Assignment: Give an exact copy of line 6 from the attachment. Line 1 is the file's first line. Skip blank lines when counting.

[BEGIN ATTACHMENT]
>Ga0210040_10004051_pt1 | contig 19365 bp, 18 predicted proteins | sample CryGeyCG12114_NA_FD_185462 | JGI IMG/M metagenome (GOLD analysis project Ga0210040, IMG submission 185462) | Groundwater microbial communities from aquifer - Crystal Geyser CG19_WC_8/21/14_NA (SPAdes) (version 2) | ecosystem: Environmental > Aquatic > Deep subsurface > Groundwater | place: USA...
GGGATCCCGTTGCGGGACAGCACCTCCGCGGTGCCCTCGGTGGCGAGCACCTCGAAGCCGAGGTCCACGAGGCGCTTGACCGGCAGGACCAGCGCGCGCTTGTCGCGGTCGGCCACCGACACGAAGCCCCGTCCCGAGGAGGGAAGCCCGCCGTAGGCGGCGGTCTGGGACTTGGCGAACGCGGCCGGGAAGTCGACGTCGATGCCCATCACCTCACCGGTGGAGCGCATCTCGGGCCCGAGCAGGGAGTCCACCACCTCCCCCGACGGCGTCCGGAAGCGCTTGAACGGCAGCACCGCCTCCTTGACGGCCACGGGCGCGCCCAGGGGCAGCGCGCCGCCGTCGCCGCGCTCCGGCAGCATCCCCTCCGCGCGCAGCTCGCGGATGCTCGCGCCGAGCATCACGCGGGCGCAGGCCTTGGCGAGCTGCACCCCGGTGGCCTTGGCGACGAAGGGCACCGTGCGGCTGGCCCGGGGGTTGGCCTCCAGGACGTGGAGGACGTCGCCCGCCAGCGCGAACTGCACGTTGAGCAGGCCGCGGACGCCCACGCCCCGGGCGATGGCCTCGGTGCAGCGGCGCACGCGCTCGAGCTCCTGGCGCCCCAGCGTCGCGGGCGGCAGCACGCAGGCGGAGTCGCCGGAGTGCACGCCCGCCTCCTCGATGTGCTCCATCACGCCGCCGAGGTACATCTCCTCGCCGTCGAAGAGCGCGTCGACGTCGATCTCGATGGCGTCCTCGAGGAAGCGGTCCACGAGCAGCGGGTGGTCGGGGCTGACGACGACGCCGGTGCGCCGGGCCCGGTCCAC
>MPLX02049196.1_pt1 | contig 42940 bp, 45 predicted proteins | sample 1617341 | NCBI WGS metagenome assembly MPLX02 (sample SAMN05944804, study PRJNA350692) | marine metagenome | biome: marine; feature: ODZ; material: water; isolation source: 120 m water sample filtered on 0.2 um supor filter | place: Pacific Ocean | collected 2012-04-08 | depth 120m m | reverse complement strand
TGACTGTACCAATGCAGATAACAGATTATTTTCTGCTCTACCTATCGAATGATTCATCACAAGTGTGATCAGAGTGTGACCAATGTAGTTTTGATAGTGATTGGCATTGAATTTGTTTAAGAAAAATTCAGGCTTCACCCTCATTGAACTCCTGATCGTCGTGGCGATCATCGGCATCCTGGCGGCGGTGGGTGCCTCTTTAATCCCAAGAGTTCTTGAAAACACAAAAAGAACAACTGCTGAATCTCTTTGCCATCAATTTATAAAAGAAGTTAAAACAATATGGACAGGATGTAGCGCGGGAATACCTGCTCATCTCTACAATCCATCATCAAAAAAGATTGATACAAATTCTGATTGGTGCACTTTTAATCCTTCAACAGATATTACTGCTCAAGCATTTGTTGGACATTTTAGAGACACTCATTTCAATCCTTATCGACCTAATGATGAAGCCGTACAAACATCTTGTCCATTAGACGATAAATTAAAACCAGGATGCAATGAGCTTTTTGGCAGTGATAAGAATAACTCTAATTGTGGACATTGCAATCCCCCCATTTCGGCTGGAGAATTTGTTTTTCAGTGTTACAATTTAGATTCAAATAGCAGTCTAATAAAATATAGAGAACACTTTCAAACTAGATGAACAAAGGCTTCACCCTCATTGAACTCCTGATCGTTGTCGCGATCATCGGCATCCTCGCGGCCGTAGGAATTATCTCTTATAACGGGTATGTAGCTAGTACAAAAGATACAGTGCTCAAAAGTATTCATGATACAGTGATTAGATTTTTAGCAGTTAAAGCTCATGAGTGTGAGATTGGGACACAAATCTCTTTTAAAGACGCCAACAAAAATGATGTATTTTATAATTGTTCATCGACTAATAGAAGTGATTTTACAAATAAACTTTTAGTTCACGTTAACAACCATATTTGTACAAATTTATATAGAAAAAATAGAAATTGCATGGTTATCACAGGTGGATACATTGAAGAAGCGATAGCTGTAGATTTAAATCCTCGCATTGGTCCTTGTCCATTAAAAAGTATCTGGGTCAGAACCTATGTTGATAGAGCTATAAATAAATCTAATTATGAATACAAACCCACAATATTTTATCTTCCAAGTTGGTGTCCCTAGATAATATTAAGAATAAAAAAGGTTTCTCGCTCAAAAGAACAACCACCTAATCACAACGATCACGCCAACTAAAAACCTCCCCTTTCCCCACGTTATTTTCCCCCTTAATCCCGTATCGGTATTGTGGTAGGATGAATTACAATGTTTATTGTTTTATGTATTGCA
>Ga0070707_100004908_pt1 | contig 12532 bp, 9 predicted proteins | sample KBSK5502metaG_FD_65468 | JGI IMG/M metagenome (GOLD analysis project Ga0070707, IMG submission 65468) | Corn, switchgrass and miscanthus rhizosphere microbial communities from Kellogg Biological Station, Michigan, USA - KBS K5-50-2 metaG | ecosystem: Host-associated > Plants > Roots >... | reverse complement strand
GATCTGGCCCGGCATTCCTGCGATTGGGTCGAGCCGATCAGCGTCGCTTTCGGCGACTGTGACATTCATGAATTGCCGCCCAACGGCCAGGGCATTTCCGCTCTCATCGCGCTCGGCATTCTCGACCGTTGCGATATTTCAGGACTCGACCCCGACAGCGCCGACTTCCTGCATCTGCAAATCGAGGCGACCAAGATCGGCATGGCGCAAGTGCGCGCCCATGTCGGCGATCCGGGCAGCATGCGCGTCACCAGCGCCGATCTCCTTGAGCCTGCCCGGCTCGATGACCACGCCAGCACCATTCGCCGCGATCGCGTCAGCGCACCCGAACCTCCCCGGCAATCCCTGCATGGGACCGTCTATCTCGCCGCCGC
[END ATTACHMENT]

GATCTGGCCCGGCATTCCTGCGATTGGGTCGAGCCGATCAGCGTCGCTTTCGGCGACTGTGACATTCATGAATTGCCGCCCAACGGCCAGGGCATTTCCGCTCTCATCGCGCTCGGCATTCTCGACCGTTGCGATATTTCAGGACTCGACCCCGACAGCGCCGACTTCCTGCATCTGCAAATCGAGGCGACCAAGATCGGCATGGCGCAAGTGCGCGCCCATGTCGGCGATCCGGGCAGCATGCGCGTCACCAGCGCCGATCTCCTTGAGCCTGCCCGGCTCGATGACCACGCCAGCACCATTCGCCGCGATCGCGTCAGCGCACCCGAACCTCCCCGGCAATCCCTGCATGGGACCGTCTATCTCGCCGCCGC